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12 of the best tax deductions in 2019

Give your tax bill -- and bank account -- a break by claiming these tax deductions in 2020.

best tax deductions
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Nothing can be said to be certain, Benjamin Franklin once wrote, except death and taxes. While you can't stop death, you can reduce how much you owe in taxes -- if you qualify for these benefits.

There are loads of tax deductions you can claim on your tax bill, which can either reduce what you owe or increase your tax refund. You're probably already familiar with some of the most common write-offs, like property taxes, but there are many more deductions that are easily overlooked. Here are some of the best tax deductions you might be able to claim. (These deductions are aimed at those who are not self-employed -- those folks have an entirely different set of tax write-off options.)

Read more: How to estimate your 2020 tax refund

1. American Opportunity Tax Credit

The AOTC is for first-time college students for their first four years of college or other higher education. If you're pursuing a degree or otherwise going to college and haven't had a felony drug conviction at the end of the tax year, you could qualify. 

Your modified adjusted gross income must be $80,000 a year or less to claim the full credit. If your income is between $80,000 and $90,000 you'll still receive credit but at a reduced amount.

2. Lifetime Learning Credit

While the AOTC is for first-time college students, the Lifetime Learning Credit is for others pursuing higher education. To claim this credit, you, your spouse, or your dependent must pay for qualifying higher education costs. You can't claim if your MAGI is more than $67,000 and it's slowly being phased out for those who make between $57,000 and $67,000.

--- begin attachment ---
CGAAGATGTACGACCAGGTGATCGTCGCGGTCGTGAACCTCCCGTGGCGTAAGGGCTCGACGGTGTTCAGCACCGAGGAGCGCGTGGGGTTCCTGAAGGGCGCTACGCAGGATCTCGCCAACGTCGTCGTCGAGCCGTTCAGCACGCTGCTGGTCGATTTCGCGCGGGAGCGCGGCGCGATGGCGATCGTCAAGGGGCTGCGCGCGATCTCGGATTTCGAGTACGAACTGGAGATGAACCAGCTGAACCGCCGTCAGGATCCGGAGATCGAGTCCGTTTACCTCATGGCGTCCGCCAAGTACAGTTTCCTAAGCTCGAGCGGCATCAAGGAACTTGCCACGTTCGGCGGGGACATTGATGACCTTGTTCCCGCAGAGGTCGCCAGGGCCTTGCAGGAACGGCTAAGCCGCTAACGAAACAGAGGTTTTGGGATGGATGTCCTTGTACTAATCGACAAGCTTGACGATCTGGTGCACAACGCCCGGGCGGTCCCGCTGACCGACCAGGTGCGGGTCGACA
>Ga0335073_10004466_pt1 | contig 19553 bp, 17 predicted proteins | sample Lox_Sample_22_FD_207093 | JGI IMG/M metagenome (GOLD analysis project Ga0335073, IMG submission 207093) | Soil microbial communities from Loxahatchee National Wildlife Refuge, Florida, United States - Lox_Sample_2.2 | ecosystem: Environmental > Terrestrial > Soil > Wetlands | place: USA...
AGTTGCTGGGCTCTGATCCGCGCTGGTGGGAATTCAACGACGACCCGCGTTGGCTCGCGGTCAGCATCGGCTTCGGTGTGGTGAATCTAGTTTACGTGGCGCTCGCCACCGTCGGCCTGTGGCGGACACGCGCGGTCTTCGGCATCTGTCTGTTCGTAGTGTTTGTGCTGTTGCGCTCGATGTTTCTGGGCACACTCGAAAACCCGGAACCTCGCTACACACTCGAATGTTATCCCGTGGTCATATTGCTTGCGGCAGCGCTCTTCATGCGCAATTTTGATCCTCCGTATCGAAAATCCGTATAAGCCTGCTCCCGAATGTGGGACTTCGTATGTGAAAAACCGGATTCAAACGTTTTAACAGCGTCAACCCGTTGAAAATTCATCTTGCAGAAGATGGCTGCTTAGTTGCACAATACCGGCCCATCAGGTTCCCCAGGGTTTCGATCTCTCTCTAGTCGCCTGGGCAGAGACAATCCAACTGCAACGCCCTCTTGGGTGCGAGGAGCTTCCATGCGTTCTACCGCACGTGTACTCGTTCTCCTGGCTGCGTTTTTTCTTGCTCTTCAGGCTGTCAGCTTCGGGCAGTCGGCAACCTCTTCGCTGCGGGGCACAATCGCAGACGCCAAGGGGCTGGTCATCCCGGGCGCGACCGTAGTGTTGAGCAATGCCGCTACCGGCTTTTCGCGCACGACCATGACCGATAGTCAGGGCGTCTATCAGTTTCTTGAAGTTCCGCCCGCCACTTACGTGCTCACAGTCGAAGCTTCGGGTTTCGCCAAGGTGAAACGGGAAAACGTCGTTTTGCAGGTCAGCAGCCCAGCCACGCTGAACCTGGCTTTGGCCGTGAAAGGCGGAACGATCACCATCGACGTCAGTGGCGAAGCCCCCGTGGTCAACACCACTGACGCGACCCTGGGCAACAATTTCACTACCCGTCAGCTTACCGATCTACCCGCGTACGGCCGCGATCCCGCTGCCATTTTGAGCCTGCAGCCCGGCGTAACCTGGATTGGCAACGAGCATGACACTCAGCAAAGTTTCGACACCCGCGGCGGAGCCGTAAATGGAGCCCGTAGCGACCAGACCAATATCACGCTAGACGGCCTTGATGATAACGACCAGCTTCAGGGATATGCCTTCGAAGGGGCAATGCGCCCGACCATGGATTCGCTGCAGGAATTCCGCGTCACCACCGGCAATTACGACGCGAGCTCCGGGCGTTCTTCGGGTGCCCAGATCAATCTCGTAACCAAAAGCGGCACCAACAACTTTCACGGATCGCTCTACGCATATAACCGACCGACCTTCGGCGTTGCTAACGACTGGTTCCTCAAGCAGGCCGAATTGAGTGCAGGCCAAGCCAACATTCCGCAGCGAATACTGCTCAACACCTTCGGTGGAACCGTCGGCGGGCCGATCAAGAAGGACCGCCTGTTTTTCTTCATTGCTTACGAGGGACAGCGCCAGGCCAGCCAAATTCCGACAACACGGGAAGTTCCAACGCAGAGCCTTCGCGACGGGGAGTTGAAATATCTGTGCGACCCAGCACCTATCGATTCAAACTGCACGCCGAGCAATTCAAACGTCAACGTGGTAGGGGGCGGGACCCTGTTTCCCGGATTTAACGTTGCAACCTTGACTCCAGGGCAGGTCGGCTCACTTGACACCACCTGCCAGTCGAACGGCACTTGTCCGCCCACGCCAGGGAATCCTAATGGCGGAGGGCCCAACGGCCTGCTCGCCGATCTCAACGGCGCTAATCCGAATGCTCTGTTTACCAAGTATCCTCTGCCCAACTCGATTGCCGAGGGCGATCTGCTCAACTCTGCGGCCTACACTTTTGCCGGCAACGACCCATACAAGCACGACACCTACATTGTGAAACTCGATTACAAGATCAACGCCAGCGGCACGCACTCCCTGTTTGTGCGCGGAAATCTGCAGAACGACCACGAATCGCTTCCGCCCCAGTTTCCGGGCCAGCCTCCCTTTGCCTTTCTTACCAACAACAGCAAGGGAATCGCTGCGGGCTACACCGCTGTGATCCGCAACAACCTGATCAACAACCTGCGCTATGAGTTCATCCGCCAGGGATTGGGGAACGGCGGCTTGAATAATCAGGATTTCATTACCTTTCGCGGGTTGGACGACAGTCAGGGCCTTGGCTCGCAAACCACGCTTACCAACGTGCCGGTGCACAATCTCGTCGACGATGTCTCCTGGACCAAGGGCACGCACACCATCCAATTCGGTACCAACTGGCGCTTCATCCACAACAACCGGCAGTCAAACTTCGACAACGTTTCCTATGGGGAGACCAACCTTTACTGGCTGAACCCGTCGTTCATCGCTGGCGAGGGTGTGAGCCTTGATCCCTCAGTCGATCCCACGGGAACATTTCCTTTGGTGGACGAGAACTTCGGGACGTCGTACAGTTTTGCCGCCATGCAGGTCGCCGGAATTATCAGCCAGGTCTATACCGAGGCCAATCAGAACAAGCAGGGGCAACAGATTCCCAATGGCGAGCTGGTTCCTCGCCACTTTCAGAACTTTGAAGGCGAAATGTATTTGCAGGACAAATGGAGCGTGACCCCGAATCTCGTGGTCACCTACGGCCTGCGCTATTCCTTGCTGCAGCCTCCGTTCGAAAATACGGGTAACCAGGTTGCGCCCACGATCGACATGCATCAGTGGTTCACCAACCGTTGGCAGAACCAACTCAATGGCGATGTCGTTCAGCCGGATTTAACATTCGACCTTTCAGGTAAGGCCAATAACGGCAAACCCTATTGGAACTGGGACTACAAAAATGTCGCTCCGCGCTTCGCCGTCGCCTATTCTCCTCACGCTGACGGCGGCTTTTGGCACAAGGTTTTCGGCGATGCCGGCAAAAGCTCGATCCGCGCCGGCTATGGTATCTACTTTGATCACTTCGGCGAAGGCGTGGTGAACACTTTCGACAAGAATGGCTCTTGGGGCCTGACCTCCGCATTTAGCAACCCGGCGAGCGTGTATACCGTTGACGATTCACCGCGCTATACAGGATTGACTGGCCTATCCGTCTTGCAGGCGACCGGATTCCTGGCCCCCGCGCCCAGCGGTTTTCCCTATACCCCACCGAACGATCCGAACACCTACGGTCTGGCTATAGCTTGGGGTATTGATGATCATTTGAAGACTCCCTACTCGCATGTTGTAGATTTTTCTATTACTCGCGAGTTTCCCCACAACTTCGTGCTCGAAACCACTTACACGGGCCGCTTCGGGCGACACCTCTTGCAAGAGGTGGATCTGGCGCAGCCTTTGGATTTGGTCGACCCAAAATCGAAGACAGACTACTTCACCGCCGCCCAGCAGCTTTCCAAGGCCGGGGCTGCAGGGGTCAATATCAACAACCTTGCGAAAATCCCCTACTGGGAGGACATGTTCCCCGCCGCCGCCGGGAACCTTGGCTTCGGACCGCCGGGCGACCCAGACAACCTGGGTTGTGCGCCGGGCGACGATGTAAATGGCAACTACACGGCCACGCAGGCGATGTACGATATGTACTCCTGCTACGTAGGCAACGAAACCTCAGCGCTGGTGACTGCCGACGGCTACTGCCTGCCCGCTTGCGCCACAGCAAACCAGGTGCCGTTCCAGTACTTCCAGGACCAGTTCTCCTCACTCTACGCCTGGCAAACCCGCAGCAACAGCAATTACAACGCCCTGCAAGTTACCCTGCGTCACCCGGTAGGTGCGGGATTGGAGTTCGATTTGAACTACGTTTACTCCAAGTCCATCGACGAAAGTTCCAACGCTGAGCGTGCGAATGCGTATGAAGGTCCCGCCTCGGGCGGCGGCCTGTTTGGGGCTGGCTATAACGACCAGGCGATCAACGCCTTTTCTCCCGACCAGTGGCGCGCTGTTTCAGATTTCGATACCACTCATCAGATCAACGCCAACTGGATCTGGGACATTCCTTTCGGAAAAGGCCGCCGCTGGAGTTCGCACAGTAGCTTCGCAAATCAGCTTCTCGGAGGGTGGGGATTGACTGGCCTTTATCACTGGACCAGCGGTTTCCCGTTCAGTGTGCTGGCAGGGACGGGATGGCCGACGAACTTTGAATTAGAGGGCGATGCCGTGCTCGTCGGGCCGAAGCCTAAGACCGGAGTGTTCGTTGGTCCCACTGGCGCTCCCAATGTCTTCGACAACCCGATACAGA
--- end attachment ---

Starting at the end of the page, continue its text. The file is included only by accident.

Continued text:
3. Earned Income Tax Credit

If you make low-to-moderate income, the Earned Income Tax Credit reduces the amount of tax you owe. Or it could give you a refund (or increase it).

The IRS typically sends letters to households that might qualify for EITC. You'll need to verify your claim, file a tax return and possibly earn the credit for previous years. Use the EITC Assistant to see if you qualify.

4. Child and Dependent Care Credit 

If you care for a child or another dependent in your household, you could claim this credit. The total expenses can't exceed $3,000 for one individual or $6,000 for two or more dependents. Expenses are directly related to ensuring a child or dependent's well-being and protection, especially if they are not able to physically and mentally care for themselves.

5. Saver's Credit

If you make eligible contributions to your Individual Retirement Account or your employer-sponsored retirement plan -- like a 401(k) -- you may qualify for the Saver's Credit. You must be 18 years of age or older, not a full-time student and can't be claimed as a dependent on another person's tax returns. The credit rate varies depending on your adjusted gross income, but you won't earn anything if you earn more than $64,000 if you're married filing jointly or more than $32,000 as another filer.

6. Child Tax Credit